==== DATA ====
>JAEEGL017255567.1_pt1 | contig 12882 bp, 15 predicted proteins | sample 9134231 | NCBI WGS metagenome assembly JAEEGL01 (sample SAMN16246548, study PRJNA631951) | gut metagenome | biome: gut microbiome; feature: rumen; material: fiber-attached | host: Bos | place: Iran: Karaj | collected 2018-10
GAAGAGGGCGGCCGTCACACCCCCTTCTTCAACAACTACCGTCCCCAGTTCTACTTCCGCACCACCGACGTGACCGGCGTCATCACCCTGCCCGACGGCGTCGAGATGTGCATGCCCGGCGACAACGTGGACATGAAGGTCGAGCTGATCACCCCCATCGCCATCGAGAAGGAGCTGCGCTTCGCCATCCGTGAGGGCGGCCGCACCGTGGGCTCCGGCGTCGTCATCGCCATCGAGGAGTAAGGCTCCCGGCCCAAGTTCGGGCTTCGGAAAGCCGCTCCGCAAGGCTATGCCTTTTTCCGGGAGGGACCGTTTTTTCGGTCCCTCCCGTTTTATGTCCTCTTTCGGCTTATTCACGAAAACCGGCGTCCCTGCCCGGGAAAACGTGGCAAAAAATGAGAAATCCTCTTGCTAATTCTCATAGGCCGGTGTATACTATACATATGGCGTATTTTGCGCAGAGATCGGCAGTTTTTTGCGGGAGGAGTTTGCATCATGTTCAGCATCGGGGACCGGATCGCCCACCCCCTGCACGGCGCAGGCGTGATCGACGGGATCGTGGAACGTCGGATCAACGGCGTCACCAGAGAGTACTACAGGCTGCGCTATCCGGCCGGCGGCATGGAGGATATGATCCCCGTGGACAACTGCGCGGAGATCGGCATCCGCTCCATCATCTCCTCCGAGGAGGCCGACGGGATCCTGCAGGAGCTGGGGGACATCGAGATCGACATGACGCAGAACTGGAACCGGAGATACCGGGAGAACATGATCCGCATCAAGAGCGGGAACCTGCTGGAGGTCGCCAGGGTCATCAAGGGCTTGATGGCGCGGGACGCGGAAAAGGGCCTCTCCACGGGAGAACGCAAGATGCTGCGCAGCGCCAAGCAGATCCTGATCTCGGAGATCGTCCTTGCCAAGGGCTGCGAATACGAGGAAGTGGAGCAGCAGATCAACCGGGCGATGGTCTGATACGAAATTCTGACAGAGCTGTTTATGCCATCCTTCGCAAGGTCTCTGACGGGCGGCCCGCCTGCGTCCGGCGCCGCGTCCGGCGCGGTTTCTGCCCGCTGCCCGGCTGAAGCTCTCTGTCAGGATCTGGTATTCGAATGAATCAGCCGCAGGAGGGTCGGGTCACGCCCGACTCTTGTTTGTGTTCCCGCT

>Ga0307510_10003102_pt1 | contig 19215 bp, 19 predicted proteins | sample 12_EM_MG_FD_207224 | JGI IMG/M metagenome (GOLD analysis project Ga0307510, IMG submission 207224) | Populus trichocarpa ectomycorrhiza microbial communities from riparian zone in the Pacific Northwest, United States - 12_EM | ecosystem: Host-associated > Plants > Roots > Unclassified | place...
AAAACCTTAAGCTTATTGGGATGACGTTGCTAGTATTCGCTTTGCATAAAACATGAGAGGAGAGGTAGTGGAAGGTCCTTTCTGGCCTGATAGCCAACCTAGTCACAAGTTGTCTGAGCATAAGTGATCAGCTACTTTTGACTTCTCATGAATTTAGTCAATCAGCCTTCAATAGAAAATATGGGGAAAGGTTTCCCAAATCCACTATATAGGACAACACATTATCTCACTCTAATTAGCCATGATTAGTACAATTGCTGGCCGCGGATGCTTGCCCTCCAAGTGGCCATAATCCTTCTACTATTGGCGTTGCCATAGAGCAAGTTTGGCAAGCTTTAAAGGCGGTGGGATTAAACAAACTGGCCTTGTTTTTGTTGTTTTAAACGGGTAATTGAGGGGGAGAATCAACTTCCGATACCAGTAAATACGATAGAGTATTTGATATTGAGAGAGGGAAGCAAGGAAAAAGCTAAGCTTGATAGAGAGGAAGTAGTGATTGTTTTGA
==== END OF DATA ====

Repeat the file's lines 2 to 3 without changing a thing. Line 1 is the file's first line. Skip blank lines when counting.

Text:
GAAGAGGGCGGCCGTCACACCCCCTTCTTCAACAACTACCGTCCCCAGTTCTACTTCCGCACCACCGACGTGACCGGCGTCATCACCCTGCCCGACGGCGTCGAGATGTGCATGCCCGGCGACAACGTGGACATGAAGGTCGAGCTGATCACCCCCATCGCCATCGAGAAGGAGCTGCGCTTCGCCATCCGTGAGGGCGGCCGCACCGTGGGCTCCGGCGTCGTCATCGCCATCGAGGAGTAAGGCTCCCGGCCCAAGTTCGGGCTTCGGAAAGCCGCTCCGCAAGGCTATGCCTTTTTCCGGGAGGGACCGTTTTTTCGGTCCCTCCCGTTTTATGTCCTCTTTCGGCTTATTCACGAAAACCGGCGTCCCTGCCCGGGAAAACGTGGCAAAAAATGAGAAATCCTCTTGCTAATTCTCATAGGCCGGTGTATACTATACATATGGCGTATTTTGCGCAGAGATCGGCAGTTTTTTGCGGGAGGAGTTTGCATCATGTTCAGCATCGGGGACCGGATCGCCCACCCCCTGCACGGCGCAGGCGTGATCGACGGGATCGTGGAACGTCGGATCAACGGCGTCACCAGAGAGTACTACAGGCTGCGCTATCCGGCCGGCGGCATGGAGGATATGATCCCCGTGGACAACTGCGCGGAGATCGGCATCCGCTCCATCATCTCCTCCGAGGAGGCCGACGGGATCCTGCAGGAGCTGGGGGACATCGAGATCGACATGACGCAGAACTGGAACCGGAGATACCGGGAGAACATGATCCGCATCAAGAGCGGGAACCTGCTGGAGGTCGCCAGGGTCATCAAGGGCTTGATGGCGCGGGACGCGGAAAAGGGCCTCTCCACGGGAGAACGCAAGATGCTGCGCAGCGCCAAGCAGATCCTGATCTCGGAGATCGTCCTTGCCAAGGGCTGCGAATACGAGGAAGTGGAGCAGCAGATCAACCGGGCGATGGTCTGATACGAAATTCTGACAGAGCTGTTTATGCCATCCTTCGCAAGGTCTCTGACGGGCGGCCCGCCTGCGTCCGGCGCCGCGTCCGGCGCGGTTTCTGCCCGCTGCCCGGCTGAAGCTCTCTGTCAGGATCTGGTATTCGAATGAATCAGCCGCAGGAGGGTCGGGTCACGCCCGACTCTTGTTTGTGTTCCCGCT

>Ga0307510_10003102_pt1 | contig 19215 bp, 19 predicted proteins | sample 12_EM_MG_FD_207224 | JGI IMG/M metagenome (GOLD analysis project Ga0307510, IMG submission 207224) | Populus trichocarpa ectomycorrhiza microbial communities from riparian zone in the Pacific Northwest, United States - 12_EM | ecosystem: Host-associated > Plants > Roots > Unclassified | place...